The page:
Egypt's latest round of public protests against President Mohamed Morsi, who recently granted himself sweeping new powers, crossed an important symbolic threshold today: rallying at the Presidential Palace. Hafsa Halawa, an Egyptian activist and lawyer, tweeted, "friend on fb: 'never dreamed I could go to a protest at palace, against my president & make it home alive ... Under #Mubarak we would be dead.'"

Though past protests have centered on Tahrir Square and spread organically from there, the presidential palace is six and a half miles away, which makes the decision to gather there all the more significance for the deliberate planning it would require. The protests are surely a big deal, and some activists seem to be hoping for Morsi to resign as Mubarak did, but the last two years have changed a lot in Egyptian politics, and Morsi is not Mubarak. The Islamist leader enjoys the support of the Muslim Brotherhood and its followers. The military, which ousted Mubarak, might not be so eager to repeat what have been some difficult and politically bruising months for an organization not accustomed to the spotlight.

To be sure, there's no telling what the next week or month or year could bring in Egypt's increasingly rocky transition, but February 2011 was in many ways unique to February 2011. It would most likely be a mistake to expect that the same process of protests to crackdowns to presidential resignation would, or even could, repeat.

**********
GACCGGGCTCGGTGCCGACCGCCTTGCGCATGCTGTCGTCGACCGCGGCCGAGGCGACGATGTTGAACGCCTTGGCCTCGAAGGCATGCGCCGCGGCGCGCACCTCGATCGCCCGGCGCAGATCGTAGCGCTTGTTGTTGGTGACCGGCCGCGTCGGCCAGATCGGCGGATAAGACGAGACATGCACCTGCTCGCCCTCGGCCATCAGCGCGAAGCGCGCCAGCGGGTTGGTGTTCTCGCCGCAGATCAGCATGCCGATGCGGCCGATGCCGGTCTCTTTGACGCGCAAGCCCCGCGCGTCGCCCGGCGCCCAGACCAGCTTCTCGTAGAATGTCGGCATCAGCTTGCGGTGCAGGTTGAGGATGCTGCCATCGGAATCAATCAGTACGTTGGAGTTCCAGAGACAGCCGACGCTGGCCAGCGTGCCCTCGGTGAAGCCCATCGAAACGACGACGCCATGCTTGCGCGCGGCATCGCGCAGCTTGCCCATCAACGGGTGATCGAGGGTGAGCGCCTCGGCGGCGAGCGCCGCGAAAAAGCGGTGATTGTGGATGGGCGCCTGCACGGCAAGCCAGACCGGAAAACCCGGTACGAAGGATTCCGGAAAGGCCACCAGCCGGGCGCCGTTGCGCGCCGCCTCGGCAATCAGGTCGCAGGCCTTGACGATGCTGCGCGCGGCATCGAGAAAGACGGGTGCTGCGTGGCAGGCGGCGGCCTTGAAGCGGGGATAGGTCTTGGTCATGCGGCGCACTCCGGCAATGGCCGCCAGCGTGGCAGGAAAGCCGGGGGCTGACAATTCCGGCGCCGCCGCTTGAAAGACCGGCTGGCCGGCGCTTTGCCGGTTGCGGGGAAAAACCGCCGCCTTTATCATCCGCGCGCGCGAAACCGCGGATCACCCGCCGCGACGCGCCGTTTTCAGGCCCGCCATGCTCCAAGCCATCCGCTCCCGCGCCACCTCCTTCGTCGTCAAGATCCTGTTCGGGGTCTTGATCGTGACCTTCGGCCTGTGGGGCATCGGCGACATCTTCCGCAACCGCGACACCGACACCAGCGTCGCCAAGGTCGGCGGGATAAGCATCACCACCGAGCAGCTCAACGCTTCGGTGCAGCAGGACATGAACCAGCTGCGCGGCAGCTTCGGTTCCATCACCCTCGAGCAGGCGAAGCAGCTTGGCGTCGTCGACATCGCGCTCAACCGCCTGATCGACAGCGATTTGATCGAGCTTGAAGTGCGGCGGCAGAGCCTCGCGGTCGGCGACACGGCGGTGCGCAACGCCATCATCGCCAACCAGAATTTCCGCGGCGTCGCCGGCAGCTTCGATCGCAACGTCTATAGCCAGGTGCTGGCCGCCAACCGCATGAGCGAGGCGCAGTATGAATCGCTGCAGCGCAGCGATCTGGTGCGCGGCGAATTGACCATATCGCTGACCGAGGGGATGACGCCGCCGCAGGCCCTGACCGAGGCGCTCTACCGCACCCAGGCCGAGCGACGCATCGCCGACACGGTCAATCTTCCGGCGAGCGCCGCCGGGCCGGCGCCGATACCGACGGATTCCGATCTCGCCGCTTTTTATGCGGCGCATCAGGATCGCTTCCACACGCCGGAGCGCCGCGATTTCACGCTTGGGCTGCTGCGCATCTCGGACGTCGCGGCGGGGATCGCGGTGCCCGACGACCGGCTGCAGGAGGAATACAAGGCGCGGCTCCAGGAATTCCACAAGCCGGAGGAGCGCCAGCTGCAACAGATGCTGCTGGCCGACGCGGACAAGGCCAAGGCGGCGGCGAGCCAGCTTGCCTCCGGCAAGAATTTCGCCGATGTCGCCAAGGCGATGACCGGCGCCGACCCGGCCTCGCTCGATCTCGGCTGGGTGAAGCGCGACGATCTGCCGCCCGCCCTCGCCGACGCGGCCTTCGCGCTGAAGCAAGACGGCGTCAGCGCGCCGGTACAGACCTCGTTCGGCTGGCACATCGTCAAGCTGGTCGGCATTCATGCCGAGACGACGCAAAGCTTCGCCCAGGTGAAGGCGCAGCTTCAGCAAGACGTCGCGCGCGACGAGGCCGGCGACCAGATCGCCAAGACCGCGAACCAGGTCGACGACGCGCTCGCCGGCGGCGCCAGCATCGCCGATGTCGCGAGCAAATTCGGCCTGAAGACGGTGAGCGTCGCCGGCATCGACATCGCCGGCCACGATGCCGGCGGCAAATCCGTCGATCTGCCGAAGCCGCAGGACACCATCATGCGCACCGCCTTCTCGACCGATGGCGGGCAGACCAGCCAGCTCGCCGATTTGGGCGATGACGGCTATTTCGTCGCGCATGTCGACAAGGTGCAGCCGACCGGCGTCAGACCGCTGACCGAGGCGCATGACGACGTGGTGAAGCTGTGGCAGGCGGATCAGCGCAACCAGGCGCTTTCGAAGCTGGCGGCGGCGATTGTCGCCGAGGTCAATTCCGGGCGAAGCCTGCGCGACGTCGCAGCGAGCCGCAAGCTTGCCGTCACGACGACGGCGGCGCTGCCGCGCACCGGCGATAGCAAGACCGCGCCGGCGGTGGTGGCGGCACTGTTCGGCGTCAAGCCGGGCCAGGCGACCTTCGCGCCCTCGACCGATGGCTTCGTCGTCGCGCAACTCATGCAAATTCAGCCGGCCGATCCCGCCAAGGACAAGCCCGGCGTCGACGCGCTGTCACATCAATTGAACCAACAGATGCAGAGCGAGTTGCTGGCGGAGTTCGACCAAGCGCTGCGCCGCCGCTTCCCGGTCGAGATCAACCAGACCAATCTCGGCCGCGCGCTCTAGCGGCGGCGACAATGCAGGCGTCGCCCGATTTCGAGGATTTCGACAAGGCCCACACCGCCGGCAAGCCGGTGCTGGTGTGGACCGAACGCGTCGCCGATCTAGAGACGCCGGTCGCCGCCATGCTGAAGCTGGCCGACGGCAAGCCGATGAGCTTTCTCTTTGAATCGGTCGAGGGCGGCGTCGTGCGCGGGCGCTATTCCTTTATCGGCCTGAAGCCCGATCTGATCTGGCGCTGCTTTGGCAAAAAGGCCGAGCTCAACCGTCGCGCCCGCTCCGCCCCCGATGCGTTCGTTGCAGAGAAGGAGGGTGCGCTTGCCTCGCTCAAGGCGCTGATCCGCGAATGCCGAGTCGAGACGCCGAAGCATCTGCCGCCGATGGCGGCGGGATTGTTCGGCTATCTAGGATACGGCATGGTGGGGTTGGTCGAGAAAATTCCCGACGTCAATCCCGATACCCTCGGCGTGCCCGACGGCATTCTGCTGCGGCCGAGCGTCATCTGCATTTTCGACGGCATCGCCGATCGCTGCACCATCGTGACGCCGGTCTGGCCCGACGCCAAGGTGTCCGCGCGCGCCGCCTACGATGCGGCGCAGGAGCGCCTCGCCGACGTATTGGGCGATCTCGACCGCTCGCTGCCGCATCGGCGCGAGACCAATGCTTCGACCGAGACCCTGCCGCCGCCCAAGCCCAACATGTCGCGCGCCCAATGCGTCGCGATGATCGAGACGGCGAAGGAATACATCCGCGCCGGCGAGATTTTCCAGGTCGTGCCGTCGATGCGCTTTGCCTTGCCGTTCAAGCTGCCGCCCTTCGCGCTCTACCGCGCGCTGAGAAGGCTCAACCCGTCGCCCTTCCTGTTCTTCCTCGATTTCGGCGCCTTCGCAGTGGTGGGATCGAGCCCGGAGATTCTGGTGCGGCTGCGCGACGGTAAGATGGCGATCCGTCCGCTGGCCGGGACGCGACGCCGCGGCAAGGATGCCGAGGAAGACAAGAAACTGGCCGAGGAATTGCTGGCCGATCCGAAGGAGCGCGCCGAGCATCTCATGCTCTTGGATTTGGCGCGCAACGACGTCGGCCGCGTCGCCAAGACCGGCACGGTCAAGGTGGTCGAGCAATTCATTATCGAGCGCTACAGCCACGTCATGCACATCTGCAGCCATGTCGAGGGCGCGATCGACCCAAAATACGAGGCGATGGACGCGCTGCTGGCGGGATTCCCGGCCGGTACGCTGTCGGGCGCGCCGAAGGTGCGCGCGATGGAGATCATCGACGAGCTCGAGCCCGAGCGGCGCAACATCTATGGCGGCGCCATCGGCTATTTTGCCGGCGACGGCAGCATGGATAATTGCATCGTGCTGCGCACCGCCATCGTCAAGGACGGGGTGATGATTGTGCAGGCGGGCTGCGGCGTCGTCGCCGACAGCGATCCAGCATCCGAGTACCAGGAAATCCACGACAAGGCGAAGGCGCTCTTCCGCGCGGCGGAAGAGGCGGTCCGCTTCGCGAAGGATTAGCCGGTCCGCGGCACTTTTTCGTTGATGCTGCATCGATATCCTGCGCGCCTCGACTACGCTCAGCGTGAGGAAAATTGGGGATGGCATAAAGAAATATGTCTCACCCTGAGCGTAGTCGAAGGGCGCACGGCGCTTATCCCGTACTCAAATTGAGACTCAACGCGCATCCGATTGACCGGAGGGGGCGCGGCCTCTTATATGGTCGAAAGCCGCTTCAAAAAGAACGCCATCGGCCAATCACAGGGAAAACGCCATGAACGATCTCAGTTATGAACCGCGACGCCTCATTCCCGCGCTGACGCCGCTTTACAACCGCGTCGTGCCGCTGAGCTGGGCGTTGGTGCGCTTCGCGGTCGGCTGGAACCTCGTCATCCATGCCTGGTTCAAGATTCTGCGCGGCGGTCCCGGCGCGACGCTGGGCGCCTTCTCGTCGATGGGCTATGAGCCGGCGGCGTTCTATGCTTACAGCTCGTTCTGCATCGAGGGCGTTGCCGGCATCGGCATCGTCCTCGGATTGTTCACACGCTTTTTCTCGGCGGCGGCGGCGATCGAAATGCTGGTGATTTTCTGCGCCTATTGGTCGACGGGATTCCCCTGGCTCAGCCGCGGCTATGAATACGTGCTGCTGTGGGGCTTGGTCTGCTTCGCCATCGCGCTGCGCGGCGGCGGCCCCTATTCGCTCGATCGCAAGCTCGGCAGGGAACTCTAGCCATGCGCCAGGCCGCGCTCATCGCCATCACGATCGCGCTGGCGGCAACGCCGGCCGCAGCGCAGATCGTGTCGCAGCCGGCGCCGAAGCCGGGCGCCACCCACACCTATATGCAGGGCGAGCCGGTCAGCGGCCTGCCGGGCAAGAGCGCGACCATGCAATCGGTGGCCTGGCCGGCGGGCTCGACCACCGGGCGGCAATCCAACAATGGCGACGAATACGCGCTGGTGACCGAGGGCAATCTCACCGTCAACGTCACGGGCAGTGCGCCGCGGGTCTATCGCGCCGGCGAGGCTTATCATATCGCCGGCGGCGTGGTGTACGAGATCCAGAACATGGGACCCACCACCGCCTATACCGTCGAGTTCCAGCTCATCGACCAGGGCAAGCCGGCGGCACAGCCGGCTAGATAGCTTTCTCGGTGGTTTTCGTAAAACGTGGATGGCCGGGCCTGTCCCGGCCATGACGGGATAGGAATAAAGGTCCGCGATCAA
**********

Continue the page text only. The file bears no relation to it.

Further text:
CAIRO — Thousands of protesters massed outside the presidential palace and in Tahrir Square in Cairo on Tuesday, as Egyptians voiced their opposition to President Mohamed Morsi for a 12th straight day.
The deepening political crisis has pitted Morsi, the country’s first democratically elected president, and his Islamist backers against a broad alliance of young liberals, judges, human rights groups and loyalists of the former government.
Both the Islamists and their opponents have painted Egypt’s deepening crisis, which centers on a draft of the new constitution, as a battle for the country’s soul and the success of its faltering transition to democracy.
Morsi set a date of Dec. 15 for a a national referendum on the draft after the Islamist-dominated assembly tasked with writing it rushed to approve it last week, deepening the political rift over his decree and leaving the opposition divided over what to do if the referendum is carried out.

Below, to give you a sense of the city, is a map showing the footpath from Tahrir (point A) to the presidential palace (point B), which is in the suburb of Heliopolis.